Product Sampling Certificate and Policies

In 2014, Illinois Stewardship Alliance was proud to champion the “Smarter Rules for Farmers Markets” which aimed to standardize farmers market regulations across Illinois in order to make it easier for farmers to attend multiple markets. Because of this bill, new sampling regulations are going into effect this year.  Now farmers can offer product samples in multiple counties throughout the state with just ONE certificate! This is GREAT news! Sampling has been reported to grow product sales up to 30%!

Here’s what you need to know about the statewide Farmers Market Food Sampling Handler’s Certificate:

1. Food Product Sampling Handler Certificates are required for all persons who engage in performing tasks such as unpacking, cutting, slicing, preparing or distributing food product samples.

2. Food Product Sampling Handler Certificates are not transferable between individuals.

3. Certificates are issued by the Illinois Department of Public Health

4. If you are an individual already possessing a valid ANSI accredited Certified Food Protection Manager (CFPM) certification (previously, Illinois Food Service Sanitation Manager Certificate (FSSMC))*, you will be required to submit the following to the Illinois Department of Public Health:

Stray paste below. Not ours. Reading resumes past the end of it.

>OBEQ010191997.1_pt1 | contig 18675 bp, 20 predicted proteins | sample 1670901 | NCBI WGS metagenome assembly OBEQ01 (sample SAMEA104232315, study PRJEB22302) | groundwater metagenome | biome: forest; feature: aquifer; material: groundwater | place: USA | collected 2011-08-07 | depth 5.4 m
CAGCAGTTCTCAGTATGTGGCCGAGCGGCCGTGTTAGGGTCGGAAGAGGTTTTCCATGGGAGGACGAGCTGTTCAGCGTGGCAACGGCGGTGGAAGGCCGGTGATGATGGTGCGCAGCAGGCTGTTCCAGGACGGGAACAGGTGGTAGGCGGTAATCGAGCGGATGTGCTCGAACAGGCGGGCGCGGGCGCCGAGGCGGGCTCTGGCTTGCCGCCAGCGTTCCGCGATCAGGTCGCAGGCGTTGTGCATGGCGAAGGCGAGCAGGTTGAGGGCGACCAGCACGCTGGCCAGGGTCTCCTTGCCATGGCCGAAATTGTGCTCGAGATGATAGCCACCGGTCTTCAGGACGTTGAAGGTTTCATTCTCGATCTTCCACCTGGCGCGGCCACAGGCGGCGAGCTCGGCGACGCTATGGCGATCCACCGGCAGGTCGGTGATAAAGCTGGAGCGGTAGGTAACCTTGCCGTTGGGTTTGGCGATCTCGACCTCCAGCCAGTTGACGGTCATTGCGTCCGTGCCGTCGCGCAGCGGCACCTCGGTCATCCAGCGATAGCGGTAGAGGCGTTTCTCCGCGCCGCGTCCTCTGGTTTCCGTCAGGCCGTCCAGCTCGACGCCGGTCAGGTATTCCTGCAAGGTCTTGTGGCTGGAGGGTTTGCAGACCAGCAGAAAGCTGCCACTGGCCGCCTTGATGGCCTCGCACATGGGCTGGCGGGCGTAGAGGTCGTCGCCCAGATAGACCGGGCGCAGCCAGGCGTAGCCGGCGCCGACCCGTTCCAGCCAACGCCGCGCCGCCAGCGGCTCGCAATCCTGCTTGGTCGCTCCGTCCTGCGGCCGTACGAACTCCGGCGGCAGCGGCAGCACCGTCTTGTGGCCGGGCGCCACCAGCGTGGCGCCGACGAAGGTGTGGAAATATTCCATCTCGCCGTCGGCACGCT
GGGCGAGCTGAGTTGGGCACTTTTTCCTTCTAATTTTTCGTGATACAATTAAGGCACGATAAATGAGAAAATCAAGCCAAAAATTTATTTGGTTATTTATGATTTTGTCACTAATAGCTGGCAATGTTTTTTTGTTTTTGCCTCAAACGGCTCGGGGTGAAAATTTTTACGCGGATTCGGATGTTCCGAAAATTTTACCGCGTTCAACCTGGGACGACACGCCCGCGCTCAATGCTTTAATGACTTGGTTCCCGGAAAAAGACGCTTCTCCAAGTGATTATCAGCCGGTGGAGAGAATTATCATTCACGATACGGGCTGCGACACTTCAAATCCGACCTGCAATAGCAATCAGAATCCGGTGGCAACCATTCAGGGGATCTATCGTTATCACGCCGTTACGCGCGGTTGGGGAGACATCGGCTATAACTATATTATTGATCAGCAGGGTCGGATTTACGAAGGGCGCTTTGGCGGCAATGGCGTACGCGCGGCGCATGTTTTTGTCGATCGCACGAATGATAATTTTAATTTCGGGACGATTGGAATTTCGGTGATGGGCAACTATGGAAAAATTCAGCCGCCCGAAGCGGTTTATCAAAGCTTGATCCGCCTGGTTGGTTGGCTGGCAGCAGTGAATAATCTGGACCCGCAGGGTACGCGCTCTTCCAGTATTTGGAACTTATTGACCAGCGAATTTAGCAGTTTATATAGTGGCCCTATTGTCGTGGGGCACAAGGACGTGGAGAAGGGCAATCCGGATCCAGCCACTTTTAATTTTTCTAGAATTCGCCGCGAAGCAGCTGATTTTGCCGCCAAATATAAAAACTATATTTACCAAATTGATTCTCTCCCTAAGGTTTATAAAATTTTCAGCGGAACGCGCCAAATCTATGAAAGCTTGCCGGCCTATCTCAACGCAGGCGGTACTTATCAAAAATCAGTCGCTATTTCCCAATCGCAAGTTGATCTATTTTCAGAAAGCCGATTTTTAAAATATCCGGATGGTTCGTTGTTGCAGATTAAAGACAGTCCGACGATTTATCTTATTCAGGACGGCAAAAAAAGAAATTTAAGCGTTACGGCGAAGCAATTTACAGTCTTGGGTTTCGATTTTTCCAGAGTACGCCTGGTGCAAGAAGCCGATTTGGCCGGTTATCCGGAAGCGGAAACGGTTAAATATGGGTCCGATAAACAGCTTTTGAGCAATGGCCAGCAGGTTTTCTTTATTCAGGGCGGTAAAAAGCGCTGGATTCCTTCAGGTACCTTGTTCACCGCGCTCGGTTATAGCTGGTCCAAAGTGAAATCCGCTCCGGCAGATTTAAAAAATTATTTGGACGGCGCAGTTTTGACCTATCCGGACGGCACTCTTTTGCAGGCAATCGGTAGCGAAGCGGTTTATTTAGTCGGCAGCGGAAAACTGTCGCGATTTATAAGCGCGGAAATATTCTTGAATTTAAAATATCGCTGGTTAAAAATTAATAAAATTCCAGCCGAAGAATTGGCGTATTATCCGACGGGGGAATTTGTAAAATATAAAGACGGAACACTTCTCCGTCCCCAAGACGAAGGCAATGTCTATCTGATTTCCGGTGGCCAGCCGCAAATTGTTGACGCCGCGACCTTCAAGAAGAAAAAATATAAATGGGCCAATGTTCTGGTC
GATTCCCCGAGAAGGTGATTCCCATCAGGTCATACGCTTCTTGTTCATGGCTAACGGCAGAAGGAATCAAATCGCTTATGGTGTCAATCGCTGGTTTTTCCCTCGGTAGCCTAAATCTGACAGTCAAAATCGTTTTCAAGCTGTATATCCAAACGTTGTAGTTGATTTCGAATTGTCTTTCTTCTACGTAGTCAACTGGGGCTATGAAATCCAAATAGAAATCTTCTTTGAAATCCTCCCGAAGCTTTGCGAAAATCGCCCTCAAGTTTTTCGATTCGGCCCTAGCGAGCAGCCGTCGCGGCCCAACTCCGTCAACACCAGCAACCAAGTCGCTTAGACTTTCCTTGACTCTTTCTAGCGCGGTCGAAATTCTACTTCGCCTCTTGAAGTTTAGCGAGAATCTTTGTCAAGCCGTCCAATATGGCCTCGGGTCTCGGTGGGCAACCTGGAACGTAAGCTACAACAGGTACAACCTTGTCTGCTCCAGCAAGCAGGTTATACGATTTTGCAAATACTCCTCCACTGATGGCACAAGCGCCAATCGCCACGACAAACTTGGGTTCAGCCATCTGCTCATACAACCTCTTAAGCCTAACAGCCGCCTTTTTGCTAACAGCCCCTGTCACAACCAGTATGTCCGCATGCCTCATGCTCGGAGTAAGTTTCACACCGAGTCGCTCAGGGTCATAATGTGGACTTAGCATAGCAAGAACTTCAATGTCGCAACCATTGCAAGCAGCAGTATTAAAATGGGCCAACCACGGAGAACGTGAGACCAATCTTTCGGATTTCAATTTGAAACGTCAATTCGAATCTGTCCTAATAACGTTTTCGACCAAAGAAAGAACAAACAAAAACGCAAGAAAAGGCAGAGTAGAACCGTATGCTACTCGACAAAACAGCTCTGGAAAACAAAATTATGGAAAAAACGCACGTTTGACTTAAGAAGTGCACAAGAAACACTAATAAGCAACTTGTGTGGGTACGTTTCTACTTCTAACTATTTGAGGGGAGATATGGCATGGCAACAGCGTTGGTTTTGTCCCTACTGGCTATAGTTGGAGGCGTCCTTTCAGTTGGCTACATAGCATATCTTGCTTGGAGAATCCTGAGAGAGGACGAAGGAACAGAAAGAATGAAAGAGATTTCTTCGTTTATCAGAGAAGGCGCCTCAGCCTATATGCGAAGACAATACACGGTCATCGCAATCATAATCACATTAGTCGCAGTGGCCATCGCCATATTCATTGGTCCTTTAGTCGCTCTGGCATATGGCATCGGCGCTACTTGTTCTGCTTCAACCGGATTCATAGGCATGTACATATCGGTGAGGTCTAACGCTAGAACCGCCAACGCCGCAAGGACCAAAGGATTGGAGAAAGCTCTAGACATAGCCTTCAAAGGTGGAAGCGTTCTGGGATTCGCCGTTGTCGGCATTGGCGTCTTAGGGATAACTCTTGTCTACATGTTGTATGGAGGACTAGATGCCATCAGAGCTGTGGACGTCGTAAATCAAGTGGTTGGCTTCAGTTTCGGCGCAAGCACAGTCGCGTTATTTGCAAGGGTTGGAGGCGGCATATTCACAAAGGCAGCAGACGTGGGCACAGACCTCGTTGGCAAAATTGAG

5.Individuals who do not possess a valid CFPM shall submit the following:

5. Certificates issued to a Certified Food Protection Manager (CFPM) will be valid 36 months from the issue date.

6. Certificates issued to a non-CFPM will be valid for 36 months from the date of the successful completion of the Department farmers’ market food sampling handler training.

Additional information can be found in the forms below:
Farmers Market Food Product Sampling Handout
Farmers Market Pre-Inspection Checklist

*As of January 1, 2018, there is no longer a requirement for individuals to obtain a state-specific Illinois Food Service Sanitation Manager’s Certificate for all locations outside of Chicago. Anyone who obtained a FSSMC in 2014 or later, should already be in compliance with the new CFPM certification, as the FSSMC went above and beyond this federal certification. Anyone whose FSSMC was issued before 2014 should check with your health department to make sure you have the proper certification. For more information, and to find CFPM courses and exams, please see the Illinois Department of Public Health webpage. (Note, cottage food producers need this certification now.)